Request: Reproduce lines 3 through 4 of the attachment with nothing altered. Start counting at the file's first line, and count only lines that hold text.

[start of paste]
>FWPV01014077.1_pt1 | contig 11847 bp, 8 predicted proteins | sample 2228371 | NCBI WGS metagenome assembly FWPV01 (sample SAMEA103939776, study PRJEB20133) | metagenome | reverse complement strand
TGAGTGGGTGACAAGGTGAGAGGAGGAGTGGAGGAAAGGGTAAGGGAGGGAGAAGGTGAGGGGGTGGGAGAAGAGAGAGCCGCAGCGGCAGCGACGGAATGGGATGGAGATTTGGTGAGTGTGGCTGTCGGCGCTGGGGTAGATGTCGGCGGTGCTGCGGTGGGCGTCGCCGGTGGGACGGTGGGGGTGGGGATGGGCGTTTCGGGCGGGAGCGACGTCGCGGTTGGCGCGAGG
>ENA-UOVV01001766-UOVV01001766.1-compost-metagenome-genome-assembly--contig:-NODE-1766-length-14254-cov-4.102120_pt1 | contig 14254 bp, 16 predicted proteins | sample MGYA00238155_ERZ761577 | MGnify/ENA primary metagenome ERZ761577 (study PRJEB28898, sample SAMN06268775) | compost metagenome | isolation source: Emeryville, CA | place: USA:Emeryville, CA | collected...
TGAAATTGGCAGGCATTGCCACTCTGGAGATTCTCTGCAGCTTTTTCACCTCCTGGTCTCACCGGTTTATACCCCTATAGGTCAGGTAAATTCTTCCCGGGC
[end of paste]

>ENA-UOVV01001766-UOVV01001766.1-compost-metagenome-genome-assembly--contig:-NODE-1766-length-14254-cov-4.102120_pt1 | contig 14254 bp, 16 predicted proteins | sample MGYA00238155_ERZ761577 | MGnify/ENA primary metagenome ERZ761577 (study PRJEB28898, sample SAMN06268775) | compost metagenome | isolation source: Emeryville, CA | place: USA:Emeryville, CA | collected...
TGAAATTGGCAGGCATTGCCACTCTGGAGATTCTCTGCAGCTTTTTCACCTCCTGGTCTCACCGGTTTATACCCCTATAGGTCAGGTAAATTCTTCCCGGGC